The staging is simple but effective, with a deliberate pace dictated mainly by the songs, as the show is mostly sung-through. Even though the odd acoustics of the .ZACK Theatre sometimes make the show difficult to hear, Director Elisabeth Wurm has assembled a strong cast, with excellent ensemble chemistry and credible interaction between the pairs of performers. Lowe is an amiable, believably optimistic Jason, with a strong voice although he tends to sound a bit shouty in some of the more intense moments. He’s well-matched by O’Connell, who is appropriately mysterious as the reticent Claire, and also in good voice except for a few occasional cracks. The best singer in the production is Schmidt, who has a strong tenor voice that works well with his songs and his sometimes overly cheerful character, who Schmidt infuses with an affable spirit that makes him likable even when his cheeriness threatens to go over the top. Tenenbaum also turns in a strong performance as the ambitious, anxious Deb, delivering her songs with energy and conviction, and working especially well with Schmidt as their characters’ unlikely friendship grows. The show also looks good, with the simple staging augmented by Taylor Gruenloh’s memorable projections, Brittanie Gunn’s evocative lighting, and Zach Neumann’s proficient piano accompaniment. 

Pivoting their focus to (mostly) musicals is a bold decision for Tesseract, but Ordinary Days shows that it’s a good call. This show also had the biggest audience I’ve ever seen at a production from this company, so theatregoers seem to like the decision, as well. It’s an auspicious beginning for Tesseract’s next act, represented by a little show with a big heart and a strong cast.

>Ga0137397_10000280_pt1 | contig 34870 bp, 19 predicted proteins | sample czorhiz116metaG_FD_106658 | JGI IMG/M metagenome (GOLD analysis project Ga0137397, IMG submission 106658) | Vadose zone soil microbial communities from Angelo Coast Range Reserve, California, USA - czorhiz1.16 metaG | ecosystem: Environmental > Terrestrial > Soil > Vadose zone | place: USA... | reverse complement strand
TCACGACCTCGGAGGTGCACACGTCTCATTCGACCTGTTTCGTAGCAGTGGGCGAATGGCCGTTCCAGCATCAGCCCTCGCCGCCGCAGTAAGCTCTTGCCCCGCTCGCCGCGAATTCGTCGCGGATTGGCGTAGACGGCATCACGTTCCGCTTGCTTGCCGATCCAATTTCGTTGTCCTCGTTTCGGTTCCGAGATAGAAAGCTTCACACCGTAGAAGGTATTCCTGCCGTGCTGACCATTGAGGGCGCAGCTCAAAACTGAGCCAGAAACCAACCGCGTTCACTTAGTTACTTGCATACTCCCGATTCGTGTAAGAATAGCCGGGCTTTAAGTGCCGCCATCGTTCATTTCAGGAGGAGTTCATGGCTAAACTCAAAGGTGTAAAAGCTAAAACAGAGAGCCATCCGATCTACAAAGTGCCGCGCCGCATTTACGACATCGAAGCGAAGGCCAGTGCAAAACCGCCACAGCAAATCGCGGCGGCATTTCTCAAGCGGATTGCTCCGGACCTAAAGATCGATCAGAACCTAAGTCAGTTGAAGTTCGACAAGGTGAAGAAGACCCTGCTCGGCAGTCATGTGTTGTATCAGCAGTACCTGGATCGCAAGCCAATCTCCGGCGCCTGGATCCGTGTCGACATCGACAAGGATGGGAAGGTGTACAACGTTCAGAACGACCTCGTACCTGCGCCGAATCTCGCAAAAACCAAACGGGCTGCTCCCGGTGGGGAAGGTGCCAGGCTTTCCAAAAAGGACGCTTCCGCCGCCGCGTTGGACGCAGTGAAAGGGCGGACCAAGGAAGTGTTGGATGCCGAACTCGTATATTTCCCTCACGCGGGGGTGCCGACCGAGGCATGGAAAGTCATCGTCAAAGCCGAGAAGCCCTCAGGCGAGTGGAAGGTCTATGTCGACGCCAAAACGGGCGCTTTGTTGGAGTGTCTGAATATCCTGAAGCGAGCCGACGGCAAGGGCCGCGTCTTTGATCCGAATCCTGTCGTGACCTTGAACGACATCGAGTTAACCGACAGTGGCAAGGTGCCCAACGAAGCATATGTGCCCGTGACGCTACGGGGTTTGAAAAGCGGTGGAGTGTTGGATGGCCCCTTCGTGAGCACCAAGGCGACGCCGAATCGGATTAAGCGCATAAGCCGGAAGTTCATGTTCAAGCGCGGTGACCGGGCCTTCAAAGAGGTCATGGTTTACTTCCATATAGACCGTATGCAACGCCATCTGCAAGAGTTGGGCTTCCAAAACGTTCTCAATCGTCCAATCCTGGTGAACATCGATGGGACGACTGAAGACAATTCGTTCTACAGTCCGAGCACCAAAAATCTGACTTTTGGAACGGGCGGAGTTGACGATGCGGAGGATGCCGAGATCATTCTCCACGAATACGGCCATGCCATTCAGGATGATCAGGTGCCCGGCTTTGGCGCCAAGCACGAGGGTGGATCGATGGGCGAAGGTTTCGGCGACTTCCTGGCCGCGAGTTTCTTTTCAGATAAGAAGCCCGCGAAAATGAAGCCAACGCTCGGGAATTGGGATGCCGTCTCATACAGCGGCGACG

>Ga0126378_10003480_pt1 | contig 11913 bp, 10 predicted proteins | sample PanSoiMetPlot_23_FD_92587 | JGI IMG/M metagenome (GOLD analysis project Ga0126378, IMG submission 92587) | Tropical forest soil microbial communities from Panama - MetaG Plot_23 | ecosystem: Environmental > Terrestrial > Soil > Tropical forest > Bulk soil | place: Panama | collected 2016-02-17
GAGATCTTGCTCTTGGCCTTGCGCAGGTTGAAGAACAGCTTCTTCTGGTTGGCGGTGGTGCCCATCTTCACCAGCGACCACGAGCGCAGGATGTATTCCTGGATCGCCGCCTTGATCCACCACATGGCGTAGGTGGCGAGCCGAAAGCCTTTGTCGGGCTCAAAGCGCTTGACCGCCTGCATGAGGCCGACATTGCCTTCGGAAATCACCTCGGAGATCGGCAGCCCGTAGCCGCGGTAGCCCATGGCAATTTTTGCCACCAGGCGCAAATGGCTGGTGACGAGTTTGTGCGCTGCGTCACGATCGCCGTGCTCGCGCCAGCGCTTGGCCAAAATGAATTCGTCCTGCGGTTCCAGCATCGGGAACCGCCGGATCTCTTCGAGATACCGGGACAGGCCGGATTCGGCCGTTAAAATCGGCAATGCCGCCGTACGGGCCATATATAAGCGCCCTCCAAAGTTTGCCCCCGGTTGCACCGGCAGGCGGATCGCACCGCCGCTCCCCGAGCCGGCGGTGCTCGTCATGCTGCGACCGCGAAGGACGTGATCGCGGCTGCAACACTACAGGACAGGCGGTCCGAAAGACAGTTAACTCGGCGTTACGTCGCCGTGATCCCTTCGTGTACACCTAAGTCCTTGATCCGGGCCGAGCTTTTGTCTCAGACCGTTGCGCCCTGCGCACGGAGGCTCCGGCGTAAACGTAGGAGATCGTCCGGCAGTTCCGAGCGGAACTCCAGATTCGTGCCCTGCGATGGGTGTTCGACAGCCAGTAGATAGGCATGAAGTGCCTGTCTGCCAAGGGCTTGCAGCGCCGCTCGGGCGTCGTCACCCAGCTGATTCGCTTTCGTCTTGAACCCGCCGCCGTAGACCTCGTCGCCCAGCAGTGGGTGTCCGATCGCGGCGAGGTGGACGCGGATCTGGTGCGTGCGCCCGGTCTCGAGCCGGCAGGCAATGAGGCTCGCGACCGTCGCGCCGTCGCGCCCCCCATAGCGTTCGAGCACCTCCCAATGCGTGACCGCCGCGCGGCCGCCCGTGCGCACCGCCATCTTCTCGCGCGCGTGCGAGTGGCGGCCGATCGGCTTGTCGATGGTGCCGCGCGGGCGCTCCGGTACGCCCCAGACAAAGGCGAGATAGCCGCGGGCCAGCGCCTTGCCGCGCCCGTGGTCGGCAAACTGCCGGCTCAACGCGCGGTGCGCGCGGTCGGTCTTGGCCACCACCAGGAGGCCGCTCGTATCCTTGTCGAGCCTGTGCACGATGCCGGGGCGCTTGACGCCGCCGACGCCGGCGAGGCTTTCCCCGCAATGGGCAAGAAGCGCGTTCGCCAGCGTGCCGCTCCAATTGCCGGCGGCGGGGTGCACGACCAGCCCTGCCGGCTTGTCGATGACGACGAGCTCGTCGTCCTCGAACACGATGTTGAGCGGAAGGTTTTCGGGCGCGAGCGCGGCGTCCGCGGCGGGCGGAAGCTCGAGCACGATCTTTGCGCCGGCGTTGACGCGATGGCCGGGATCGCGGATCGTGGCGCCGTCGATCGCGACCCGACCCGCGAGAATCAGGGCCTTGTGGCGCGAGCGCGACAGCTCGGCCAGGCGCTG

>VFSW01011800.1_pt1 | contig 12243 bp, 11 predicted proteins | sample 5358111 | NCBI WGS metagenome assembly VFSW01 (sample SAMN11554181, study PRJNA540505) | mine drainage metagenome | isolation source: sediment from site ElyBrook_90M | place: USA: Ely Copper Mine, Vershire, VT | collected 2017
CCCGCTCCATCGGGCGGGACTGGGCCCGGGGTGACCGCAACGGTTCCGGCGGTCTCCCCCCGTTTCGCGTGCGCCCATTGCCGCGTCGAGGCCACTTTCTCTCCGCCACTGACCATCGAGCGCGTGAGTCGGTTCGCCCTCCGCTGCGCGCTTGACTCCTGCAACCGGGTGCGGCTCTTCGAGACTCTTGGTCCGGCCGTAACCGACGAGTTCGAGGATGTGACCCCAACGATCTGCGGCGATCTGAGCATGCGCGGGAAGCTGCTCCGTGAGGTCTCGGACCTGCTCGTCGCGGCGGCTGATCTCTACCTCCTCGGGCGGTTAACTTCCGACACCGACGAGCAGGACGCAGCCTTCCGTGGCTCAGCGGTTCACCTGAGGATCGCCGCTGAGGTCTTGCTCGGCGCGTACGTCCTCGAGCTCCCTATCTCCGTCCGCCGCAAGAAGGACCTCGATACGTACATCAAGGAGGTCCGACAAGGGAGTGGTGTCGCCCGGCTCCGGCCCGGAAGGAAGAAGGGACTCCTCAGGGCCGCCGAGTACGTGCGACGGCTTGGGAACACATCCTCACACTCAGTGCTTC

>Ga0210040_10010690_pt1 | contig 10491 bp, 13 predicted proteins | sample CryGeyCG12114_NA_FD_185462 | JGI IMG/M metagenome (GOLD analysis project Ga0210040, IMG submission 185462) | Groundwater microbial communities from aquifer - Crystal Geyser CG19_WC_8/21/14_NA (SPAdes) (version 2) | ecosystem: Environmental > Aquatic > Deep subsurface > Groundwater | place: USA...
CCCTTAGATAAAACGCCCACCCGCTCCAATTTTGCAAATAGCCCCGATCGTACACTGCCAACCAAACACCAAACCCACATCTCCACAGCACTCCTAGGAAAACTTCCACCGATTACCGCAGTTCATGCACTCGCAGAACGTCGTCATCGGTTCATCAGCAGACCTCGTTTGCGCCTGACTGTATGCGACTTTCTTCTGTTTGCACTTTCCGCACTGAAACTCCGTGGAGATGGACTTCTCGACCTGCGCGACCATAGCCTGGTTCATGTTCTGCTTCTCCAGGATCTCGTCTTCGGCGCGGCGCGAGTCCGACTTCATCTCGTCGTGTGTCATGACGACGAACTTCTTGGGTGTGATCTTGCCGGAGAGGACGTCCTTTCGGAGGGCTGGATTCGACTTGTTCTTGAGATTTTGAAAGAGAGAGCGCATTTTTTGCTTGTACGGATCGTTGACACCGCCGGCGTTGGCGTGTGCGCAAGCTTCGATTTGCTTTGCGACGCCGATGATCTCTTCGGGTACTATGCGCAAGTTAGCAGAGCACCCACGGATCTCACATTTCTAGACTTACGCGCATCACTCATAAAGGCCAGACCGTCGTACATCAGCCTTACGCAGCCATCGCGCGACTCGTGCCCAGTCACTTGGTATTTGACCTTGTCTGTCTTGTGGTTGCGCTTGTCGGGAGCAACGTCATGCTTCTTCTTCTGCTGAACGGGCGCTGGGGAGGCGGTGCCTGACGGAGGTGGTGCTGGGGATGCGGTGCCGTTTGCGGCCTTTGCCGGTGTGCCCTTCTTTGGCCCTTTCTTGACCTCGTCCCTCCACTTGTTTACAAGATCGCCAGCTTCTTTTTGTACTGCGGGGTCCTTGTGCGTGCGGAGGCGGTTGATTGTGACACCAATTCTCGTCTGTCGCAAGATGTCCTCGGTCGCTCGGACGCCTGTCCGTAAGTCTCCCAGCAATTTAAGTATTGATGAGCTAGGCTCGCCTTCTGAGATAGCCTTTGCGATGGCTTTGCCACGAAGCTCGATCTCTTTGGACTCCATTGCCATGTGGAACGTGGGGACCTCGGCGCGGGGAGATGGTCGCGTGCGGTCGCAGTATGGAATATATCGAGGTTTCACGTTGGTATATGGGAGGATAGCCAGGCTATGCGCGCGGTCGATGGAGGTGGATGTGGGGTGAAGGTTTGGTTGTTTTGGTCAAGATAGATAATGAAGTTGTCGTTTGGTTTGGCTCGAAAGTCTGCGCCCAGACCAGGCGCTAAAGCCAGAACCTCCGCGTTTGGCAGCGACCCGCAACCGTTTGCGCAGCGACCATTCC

Micheal Lowe, Brittani O’Connell
Photo by Taylor Gruenloh
Tesseract Theatre Company

The Tesseract Theatre Company is presenting Ordinary Days at the .ZACK Theatre until November 27, 2022

This review was originally published at KDHX

The Good Ship St. Louis
by Philip Boehm
Original Music by Anthony Barilla
Directed by Philip Boehm
Upstream Theater
November 6, 2022

Upstream Theater’s latest production is a World Premiere original, with intriguing subject matter and a strong cast. Based on true events, this show explores the issue of how refugees are treated in times of political upheaval, showing that the more things change, the more they remain the same. It’s a highly ambitious project, and it’s a compelling story with simple but strong production values and a particularly effective ending, although there are a few bumps along the artistic voyage. 

The story is presented with a modern-day framing device, and a few looks at the refugee experience from various times in modern history, focusing much on St. Louis. The main story follows the passengers and crew of the M.S. St. Louis, a German vessel that was carrying many Jewish passengers to Havana, Cuba, in 1939. The ship sparked much controversy and international headlines, and after several countries (including the United States) refused to receive the ship and its passengers, it was eventually sent back to Europe, finally being allowed to dock in Antwerp, Belgium. The story of the ship is interspersed with the modern-day story of Susan (Kari Ely), who upon the death of both of her parents, finds a trove of boxes, documents, pictures, and various items in her attic relating the story of a married couple–the German-born Herbert (Jeff Cummings) and the Polish-born Rosa (Nancy Bell), who were passengers on the ship. The connection between Susan–whose parents were both raised in Irish-American families–and this couple becomes apparent eventually, leading up to a truly poignant conclusion and ending sequence.